“In peace, sons bury their fathers. In war, fathers bury their sons.” – Character in “Hacksaw Ridge”
If you are lucky enough never to have served in war, take a moment to picture the following. Standing between you and the enemy – who are described as unstoppable and 100 percent committed to their task – is a massive natural wall that can only be scaled by a series of rope ladders. At the top, walls of flame periodically detonate, and platoons that have been there previously come back wounded and bearing grim witness. The lucky ones that is; most don’t make it. Oh and imagine you will have to scale that wall and face the enemy without a weapon – as you’re serving as a medic because you’re a Conscientious Objector.
This is what is facing Desmond Doss (Andrew Garfield) and his platoon as they arrive on the grounds of the ongoing Battle of Okinawa in World War II. After Pearl Harbor, Andrew, like his fellow townsmen, is fired up by the injustice and is keen to defend his country. Having grown up in a family in which his father (Hugo Weaving), a veteran himself with what we would call anger issues today, that is no stranger to violence, Andrew has made a vow not to touch a gun again, so this poses a puzzle. Men he knows who have been judged “unfit” to serve have committed suicide, so the stakes are high. His beautiful first love (Teresa Palmer) is not too happy, but eventually concludes that Andrew must do what he feels is best. So after his older brother (Nathaniel Buzolic) enlists – despite facing opposition from Hugo – Andrew joins with the stipulation that he can serve as medic. However, this becomes the first of many misunderstandings between him and the Army, as we soon see.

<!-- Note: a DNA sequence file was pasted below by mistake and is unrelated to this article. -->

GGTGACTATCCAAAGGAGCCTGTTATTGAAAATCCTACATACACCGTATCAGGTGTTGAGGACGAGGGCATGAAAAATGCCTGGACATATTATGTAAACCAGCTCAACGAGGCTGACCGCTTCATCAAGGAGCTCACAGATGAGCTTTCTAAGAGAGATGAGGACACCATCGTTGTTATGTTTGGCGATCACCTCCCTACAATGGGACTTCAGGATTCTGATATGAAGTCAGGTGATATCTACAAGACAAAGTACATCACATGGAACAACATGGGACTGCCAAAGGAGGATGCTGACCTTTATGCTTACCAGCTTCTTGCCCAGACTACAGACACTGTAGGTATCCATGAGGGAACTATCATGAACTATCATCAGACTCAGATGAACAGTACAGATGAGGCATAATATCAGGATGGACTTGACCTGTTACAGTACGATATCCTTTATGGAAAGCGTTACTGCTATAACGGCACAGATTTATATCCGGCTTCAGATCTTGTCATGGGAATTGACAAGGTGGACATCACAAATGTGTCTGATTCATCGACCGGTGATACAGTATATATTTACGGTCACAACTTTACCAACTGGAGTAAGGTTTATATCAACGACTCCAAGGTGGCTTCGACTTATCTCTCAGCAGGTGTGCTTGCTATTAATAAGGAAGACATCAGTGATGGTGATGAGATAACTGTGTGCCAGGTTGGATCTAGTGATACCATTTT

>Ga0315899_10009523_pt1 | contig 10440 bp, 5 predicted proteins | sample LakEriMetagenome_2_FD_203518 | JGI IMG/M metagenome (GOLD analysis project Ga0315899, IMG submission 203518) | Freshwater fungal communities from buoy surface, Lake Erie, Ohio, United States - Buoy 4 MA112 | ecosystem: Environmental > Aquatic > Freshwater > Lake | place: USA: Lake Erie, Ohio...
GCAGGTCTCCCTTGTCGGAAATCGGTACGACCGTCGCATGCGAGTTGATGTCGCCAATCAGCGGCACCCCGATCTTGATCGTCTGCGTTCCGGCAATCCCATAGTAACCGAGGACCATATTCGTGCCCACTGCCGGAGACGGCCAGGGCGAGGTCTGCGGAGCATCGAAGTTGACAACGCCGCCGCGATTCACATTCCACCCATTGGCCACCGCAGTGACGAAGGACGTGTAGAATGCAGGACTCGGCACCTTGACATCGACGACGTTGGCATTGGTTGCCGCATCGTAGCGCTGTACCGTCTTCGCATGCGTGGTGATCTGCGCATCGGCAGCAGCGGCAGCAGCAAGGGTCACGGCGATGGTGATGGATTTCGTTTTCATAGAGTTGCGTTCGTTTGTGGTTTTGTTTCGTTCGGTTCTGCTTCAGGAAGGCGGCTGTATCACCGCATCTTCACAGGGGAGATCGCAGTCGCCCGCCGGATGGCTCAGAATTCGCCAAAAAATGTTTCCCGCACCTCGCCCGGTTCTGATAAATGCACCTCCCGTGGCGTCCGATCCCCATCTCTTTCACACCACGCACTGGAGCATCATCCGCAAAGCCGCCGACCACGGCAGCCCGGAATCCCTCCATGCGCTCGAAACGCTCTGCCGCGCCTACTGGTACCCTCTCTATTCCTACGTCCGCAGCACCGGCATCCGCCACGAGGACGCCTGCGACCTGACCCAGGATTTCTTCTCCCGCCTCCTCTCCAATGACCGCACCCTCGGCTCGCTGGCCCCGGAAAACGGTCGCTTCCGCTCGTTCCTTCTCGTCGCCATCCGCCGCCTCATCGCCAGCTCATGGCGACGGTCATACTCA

At first, Desmond gets along fine with his fellow enlistees – until the moment in basic training when they are ordered to choose a “girlfriend,” i.e. the gun that they will be carrying with them at all times. His refusal earns him ostracism and bullying from the crew, and then a court martial – luckily averted when his father shows up in uniform with an eloquent argument. One senses that there might be future conflicts, as Andrew has stated that he won’t fight on his Sabbath – Saturday. But after arriving, there are more immediate concerns, as his platoon passes another straggling back from their ultimate destination with horror stories. Sure enough, their ascent over that fateful wall will bring trauma – but ultimately. a chance for Andrew to prove his valor, as his real-life inspiration was the first Conscientious Objector to be awarded a Medal of Honor.
“Hacksaw Ridge,” is well worth seeing on the big screen because of the scope of the battle itself, and because of the outstanding across-the-board performances – with apologies to “Wayne’s World II,” I saw “Oscar clip” flashing multiple times when Andrew was the focus. It’s understandably grisly – in one scene, a soldier uses half a fresh corpse as a human shield as he advances on the enemy. Obviously, no surprise if you’ve been there, but if you’re like me, you’ll be nodding along wide-eyed with one member of Andrew’s platoon who points out, “This isn’t Kansas, Dorothy.” And be grateful that you get to do so.